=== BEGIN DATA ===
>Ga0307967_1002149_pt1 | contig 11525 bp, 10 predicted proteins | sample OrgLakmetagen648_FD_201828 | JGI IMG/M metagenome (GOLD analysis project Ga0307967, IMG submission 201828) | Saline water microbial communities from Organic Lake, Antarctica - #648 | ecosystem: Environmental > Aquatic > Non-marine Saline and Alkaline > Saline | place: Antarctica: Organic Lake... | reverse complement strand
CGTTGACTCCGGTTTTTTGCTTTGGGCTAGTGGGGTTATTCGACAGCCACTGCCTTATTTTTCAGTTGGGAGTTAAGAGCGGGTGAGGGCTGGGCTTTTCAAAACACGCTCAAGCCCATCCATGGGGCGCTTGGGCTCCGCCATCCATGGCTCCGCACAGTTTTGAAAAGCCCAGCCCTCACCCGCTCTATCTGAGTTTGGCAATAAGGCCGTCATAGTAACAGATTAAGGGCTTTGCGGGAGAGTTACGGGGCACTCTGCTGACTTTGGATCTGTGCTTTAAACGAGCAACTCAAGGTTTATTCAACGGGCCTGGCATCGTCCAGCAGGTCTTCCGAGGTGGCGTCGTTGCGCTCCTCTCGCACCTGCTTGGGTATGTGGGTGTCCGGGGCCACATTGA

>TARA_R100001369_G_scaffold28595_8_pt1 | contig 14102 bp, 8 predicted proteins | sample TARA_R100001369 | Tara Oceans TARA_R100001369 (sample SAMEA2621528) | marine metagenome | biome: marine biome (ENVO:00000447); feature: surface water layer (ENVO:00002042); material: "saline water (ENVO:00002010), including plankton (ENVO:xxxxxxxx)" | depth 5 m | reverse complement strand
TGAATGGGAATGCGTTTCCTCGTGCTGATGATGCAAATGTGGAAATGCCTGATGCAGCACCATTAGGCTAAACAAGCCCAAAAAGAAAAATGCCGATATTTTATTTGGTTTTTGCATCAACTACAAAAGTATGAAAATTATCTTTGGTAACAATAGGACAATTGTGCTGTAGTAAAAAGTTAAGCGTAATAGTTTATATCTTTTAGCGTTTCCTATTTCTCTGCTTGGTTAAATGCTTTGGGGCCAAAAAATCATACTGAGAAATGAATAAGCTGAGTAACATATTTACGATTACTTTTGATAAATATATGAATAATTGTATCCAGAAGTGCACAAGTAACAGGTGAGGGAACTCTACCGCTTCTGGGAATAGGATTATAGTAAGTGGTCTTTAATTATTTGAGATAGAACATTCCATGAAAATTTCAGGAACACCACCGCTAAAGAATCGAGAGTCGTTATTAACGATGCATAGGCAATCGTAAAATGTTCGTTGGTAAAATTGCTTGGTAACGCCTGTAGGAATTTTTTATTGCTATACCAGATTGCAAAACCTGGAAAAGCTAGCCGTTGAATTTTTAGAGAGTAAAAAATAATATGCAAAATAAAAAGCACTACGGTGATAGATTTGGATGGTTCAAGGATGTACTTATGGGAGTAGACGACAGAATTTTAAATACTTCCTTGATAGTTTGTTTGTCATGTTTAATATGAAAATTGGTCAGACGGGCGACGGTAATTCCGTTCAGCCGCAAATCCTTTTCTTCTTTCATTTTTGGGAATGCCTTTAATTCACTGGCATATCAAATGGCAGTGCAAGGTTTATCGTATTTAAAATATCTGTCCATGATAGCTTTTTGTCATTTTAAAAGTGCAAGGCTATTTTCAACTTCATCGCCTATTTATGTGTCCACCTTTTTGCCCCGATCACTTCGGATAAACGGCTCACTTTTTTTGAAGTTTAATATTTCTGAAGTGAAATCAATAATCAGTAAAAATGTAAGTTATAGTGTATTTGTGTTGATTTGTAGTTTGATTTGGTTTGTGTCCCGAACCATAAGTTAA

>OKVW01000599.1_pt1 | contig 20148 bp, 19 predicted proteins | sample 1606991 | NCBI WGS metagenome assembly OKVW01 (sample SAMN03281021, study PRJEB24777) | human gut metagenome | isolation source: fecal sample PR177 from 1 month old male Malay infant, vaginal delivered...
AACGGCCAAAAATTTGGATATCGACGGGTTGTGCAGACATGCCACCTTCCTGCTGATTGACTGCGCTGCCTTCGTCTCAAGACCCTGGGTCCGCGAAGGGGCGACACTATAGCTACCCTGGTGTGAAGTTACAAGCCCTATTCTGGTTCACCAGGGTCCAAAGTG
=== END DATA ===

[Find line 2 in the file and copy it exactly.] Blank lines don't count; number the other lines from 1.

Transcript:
CGTTGACTCCGGTTTTTTGCTTTGGGCTAGTGGGGTTATTCGACAGCCACTGCCTTATTTTTCAGTTGGGAGTTAAGAGCGGGTGAGGGCTGGGCTTTTCAAAACACGCTCAAGCCCATCCATGGGGCGCTTGGGCTCCGCCATCCATGGCTCCGCACAGTTTTGAAAAGCCCAGCCCTCACCCGCTCTATCTGAGTTTGGCAATAAGGCCGTCATAGTAACAGATTAAGGGCTTTGCGGGAGAGTTACGGGGCACTCTGCTGACTTTGGATCTGTGCTTTAAACGAGCAACTCAAGGTTTATTCAACGGGCCTGGCATCGTCCAGCAGGTCTTCCGAGGTGGCGTCGTTGCGCTCCTCTCGCACCTGCTTGGGTATGTGGGTGTCCGGGGCCACATTGA